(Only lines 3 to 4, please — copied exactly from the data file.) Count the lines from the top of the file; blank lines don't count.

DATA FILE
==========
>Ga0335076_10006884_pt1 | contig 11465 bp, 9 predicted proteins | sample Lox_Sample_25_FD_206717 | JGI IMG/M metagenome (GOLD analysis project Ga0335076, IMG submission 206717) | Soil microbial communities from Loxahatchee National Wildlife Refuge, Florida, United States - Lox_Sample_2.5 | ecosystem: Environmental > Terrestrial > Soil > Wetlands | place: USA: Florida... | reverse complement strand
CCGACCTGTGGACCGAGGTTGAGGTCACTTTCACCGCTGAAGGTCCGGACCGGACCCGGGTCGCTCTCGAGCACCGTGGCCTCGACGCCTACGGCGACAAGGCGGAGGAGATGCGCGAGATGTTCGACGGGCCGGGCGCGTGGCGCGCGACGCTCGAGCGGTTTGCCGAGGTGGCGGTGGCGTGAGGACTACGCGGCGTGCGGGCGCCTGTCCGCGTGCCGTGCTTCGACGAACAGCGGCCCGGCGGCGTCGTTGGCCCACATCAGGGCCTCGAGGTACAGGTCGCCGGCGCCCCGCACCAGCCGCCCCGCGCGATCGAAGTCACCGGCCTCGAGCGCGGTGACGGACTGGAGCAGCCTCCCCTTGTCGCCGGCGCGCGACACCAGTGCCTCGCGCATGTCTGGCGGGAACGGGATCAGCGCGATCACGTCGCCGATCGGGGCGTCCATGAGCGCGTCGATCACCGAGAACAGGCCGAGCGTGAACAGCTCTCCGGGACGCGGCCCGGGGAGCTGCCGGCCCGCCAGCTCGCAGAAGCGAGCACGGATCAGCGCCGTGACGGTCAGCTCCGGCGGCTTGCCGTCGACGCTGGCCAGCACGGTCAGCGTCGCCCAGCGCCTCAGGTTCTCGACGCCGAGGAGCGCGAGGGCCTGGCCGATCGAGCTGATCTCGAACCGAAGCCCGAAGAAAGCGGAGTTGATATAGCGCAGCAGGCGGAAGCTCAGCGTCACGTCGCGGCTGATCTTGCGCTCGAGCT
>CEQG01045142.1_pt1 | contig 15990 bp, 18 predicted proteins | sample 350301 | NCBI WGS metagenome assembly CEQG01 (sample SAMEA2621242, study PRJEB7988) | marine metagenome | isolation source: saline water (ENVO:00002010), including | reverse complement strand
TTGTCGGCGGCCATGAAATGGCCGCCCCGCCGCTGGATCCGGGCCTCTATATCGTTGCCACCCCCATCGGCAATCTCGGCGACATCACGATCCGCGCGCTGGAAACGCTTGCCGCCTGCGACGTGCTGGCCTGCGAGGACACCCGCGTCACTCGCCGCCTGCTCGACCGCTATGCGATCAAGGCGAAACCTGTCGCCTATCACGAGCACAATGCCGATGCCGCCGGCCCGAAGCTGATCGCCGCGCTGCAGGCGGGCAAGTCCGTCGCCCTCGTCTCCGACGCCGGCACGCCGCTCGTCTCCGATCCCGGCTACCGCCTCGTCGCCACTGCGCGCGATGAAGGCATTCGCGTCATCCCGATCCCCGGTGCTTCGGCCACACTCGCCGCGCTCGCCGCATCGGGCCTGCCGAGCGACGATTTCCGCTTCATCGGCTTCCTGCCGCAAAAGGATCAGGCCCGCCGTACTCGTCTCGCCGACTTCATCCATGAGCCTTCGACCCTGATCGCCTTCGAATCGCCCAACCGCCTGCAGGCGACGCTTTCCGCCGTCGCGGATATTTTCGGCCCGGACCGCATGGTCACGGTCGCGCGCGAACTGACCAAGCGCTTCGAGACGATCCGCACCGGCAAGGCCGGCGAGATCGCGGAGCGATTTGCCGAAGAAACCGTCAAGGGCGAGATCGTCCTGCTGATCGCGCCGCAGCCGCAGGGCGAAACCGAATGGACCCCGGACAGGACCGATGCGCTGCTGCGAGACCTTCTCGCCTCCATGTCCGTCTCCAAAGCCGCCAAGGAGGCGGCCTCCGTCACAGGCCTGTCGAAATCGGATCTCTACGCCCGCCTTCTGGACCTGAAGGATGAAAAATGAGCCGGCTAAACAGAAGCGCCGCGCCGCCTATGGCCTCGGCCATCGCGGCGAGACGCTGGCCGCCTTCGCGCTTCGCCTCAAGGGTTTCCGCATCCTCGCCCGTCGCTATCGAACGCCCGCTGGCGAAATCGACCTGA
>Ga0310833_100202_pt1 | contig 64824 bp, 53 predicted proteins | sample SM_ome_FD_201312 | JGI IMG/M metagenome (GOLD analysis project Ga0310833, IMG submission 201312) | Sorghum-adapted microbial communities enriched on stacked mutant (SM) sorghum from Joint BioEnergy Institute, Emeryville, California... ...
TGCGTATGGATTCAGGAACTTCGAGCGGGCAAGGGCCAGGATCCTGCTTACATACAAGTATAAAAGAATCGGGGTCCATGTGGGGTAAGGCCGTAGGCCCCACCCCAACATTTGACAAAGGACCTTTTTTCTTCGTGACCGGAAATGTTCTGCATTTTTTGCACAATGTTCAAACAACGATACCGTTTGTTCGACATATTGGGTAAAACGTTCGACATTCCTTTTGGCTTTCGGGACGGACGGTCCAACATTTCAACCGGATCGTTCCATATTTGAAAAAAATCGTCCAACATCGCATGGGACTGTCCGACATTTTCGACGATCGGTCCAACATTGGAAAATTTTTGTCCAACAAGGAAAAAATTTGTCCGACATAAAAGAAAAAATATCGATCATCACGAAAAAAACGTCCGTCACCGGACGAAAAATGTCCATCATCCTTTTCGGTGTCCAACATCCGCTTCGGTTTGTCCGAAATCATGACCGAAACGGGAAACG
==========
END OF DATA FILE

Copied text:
>CEQG01045142.1_pt1 | contig 15990 bp, 18 predicted proteins | sample 350301 | NCBI WGS metagenome assembly CEQG01 (sample SAMEA2621242, study PRJEB7988) | marine metagenome | isolation source: saline water (ENVO:00002010), including | reverse complement strand
TTGTCGGCGGCCATGAAATGGCCGCCCCGCCGCTGGATCCGGGCCTCTATATCGTTGCCACCCCCATCGGCAATCTCGGCGACATCACGATCCGCGCGCTGGAAACGCTTGCCGCCTGCGACGTGCTGGCCTGCGAGGACACCCGCGTCACTCGCCGCCTGCTCGACCGCTATGCGATCAAGGCGAAACCTGTCGCCTATCACGAGCACAATGCCGATGCCGCCGGCCCGAAGCTGATCGCCGCGCTGCAGGCGGGCAAGTCCGTCGCCCTCGTCTCCGACGCCGGCACGCCGCTCGTCTCCGATCCCGGCTACCGCCTCGTCGCCACTGCGCGCGATGAAGGCATTCGCGTCATCCCGATCCCCGGTGCTTCGGCCACACTCGCCGCGCTCGCCGCATCGGGCCTGCCGAGCGACGATTTCCGCTTCATCGGCTTCCTGCCGCAAAAGGATCAGGCCCGCCGTACTCGTCTCGCCGACTTCATCCATGAGCCTTCGACCCTGATCGCCTTCGAATCGCCCAACCGCCTGCAGGCGACGCTTTCCGCCGTCGCGGATATTTTCGGCCCGGACCGCATGGTCACGGTCGCGCGCGAACTGACCAAGCGCTTCGAGACGATCCGCACCGGCAAGGCCGGCGAGATCGCGGAGCGATTTGCCGAAGAAACCGTCAAGGGCGAGATCGTCCTGCTGATCGCGCCGCAGCCGCAGGGCGAAACCGAATGGACCCCGGACAGGACCGATGCGCTGCTGCGAGACCTTCTCGCCTCCATGTCCGTCTCCAAAGCCGCCAAGGAGGCGGCCTCCGTCACAGGCCTGTCGAAATCGGATCTCTACGCCCGCCTTCTGGACCTGAAGGATGAAAAATGAGCCGGCTAAACAGAAGCGCCGCGCCGCCTATGGCCTCGGCCATCGCGGCGAGACGCTGGCCGCCTTCGCGCTTCGCCTCAAGGGTTTCCGCATCCTCGCCCGTCGCTATCGAACGCCCGCTGGCGAAATCGACCTGA